Managing employee absence can be an easier process if you have the correct procedures in place. One of the best methods is to use a return-to-work interview: a face-to-face meeting between an employee and their line manager, focusing on the employee’s recent absence.
Such interviews may cover:
These interviews can be used for both short and long-term absences such as:
When an employee returns to work, their line manager will invite the employee to a meeting where they can sit down in private to have a face-to-face discussion. This doesn’t have to be overly formal – in fact, an informal discussion is often more effective.
The discussion and outcomes are usually formally recorded.
This article will explore when return-to-work interviews should be conducted, what should be covered, and questions that may be pertinent.
Return-to-work interviews are not a legal requirement but they are beneficial to both the company and the individual if they are performed correctly.
Knowing that any absence will require a conversation with a line manager should reduce malingering or not-so-serious absences. It will also allow employees taking a genuine leave of absence to discuss any problems and work with the company to make any necessary adjustments.
A thorough return-to-work interview will help to get an employee back up to speed quickly after a long absence, and will ensure they feel supported and valued.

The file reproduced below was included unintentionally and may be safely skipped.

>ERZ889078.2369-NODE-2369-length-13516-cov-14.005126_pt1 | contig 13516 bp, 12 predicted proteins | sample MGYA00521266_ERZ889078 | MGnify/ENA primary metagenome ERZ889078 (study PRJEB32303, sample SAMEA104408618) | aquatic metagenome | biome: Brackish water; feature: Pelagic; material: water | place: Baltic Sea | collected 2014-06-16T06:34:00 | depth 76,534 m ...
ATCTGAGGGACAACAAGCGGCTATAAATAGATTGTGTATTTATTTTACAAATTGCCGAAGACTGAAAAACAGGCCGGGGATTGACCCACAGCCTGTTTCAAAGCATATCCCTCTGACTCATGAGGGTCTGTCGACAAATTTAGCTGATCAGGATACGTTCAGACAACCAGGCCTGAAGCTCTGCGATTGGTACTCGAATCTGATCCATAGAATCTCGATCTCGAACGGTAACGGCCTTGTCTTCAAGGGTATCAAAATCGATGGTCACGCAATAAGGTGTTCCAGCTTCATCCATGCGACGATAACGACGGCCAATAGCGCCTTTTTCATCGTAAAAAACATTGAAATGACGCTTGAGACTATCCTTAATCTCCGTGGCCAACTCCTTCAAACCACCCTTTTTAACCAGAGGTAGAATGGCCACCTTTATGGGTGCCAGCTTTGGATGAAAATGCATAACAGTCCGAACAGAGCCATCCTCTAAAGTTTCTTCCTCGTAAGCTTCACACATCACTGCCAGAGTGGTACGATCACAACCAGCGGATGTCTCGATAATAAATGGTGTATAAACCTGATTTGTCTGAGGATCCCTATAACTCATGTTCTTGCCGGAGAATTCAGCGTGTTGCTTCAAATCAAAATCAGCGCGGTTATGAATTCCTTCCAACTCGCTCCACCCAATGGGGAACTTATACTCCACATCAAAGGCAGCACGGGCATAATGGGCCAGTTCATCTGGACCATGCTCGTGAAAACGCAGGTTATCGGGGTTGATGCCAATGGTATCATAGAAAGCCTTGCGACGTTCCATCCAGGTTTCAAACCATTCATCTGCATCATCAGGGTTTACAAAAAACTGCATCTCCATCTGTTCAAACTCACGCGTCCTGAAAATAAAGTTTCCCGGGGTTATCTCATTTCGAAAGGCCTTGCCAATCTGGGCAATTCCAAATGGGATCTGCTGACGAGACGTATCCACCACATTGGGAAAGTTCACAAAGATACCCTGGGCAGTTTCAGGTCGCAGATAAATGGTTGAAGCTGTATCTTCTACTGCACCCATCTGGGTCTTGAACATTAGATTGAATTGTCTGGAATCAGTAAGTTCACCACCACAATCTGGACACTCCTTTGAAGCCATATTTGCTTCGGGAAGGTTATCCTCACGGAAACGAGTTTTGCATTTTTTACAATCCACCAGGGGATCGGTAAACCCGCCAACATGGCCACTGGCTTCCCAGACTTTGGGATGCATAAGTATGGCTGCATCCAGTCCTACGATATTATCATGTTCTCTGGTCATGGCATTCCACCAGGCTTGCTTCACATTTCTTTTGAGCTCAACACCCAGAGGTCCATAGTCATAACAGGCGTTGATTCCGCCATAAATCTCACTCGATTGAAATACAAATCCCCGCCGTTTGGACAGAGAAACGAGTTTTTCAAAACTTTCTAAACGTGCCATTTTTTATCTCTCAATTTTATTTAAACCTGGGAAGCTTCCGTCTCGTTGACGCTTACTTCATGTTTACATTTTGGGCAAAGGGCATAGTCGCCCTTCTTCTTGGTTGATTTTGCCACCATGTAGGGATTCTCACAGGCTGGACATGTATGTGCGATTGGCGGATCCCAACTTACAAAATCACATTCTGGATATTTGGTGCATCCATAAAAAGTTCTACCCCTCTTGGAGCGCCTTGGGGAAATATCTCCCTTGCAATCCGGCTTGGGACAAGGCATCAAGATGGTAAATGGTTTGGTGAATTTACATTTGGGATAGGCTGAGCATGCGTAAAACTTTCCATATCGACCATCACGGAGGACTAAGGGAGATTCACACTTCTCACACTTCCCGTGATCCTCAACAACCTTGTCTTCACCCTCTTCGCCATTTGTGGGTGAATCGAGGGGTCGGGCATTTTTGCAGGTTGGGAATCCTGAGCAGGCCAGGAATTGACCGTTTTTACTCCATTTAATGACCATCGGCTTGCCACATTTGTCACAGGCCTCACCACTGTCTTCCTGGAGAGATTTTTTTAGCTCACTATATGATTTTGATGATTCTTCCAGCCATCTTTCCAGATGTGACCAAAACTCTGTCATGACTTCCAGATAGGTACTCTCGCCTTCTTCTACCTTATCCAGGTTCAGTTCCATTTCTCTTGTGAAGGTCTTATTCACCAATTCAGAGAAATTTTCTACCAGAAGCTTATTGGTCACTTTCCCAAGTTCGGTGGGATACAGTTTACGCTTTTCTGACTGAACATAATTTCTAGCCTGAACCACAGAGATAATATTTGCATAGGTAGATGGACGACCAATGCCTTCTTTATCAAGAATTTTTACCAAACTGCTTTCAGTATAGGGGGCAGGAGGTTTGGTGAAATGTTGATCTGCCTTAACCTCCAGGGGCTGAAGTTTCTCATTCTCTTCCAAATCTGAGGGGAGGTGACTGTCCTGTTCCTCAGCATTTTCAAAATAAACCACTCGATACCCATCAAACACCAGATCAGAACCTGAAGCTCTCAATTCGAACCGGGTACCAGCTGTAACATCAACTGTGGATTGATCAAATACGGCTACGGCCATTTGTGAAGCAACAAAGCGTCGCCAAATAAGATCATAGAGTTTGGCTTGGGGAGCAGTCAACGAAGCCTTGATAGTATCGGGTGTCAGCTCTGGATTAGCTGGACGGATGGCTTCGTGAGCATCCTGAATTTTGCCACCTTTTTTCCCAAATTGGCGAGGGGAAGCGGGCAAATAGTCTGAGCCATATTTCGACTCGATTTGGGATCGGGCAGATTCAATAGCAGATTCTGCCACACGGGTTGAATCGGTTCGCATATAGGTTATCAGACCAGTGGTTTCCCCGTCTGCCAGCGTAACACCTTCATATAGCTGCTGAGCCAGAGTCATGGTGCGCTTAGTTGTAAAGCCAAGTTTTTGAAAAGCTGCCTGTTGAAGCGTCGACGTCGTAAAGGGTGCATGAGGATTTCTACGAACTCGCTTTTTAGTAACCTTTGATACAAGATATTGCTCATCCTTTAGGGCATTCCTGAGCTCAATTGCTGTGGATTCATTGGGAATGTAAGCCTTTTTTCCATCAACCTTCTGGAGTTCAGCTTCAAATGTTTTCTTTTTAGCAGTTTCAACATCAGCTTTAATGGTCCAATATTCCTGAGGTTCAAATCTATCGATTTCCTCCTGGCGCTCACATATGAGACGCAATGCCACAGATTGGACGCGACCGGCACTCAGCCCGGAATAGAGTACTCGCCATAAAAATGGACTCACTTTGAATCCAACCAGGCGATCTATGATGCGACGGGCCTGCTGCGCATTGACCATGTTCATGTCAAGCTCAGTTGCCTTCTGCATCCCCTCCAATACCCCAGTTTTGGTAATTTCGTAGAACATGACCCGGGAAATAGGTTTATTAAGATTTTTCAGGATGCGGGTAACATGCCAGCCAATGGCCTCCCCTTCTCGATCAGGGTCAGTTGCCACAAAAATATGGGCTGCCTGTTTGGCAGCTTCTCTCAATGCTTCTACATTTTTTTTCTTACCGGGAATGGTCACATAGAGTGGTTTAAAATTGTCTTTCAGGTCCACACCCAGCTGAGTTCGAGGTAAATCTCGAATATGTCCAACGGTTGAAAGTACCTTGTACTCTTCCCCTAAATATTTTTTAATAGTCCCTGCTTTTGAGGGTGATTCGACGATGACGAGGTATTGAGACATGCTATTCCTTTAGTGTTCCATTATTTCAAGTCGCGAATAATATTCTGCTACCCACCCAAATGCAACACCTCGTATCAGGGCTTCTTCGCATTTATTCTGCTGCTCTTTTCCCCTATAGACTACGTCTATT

A return-to-work interview must be conducted as soon as the employee returns to work – usually the day they get back.
Getting the return-to-work interview completed before the employee begins working on the day they return will make sure that they are fit and ready to be back. They can get straight into their work.
Sometimes, it might be better to have a return-to-work interview before the employee is scheduled to start. Long-term absences (over four weeks) often need specific management and usually require some form of phased return, reduced hours or altered duties.
The most important thing to remember is that it should be a ‘welcome back’ to the employee. It is not meant to be an interrogation.
A return-to-work interview should cover the following:
This is the most important step and shows that the employer really cares about the employee’s health and wellbeing.
If the employee has been unwell, you might want to sensitively ask questions regarding the wider issues around the absence. While some instances might just be an unfortunate illness, you might be able to prevent further absences if you can get to the root cause of the problem.
Is your employee struggling with a problem at home, like an unwell or elderly relative, or an issue with childcare? Are they under stress because of a problem at work such as bullying?
Having a frank conversation about these issues enables you as an employer to understand the core issue and work with the employee to improve their situation.
The return-to-work interview is a good opportunity to make sure the employee is aware of any changes or news in the workplace. That might include crucial updates to projects they have been working on, new staff members or changes to policy.
This ensures that they don’t feel like they have missed something in their absence.
A return-to-work interview is also an opportunity to make sure the employee’s absence record is correct. Listing the dates, reason for absence and ensuring these are correct means that both the line manager and the company can be aware of any absence trends.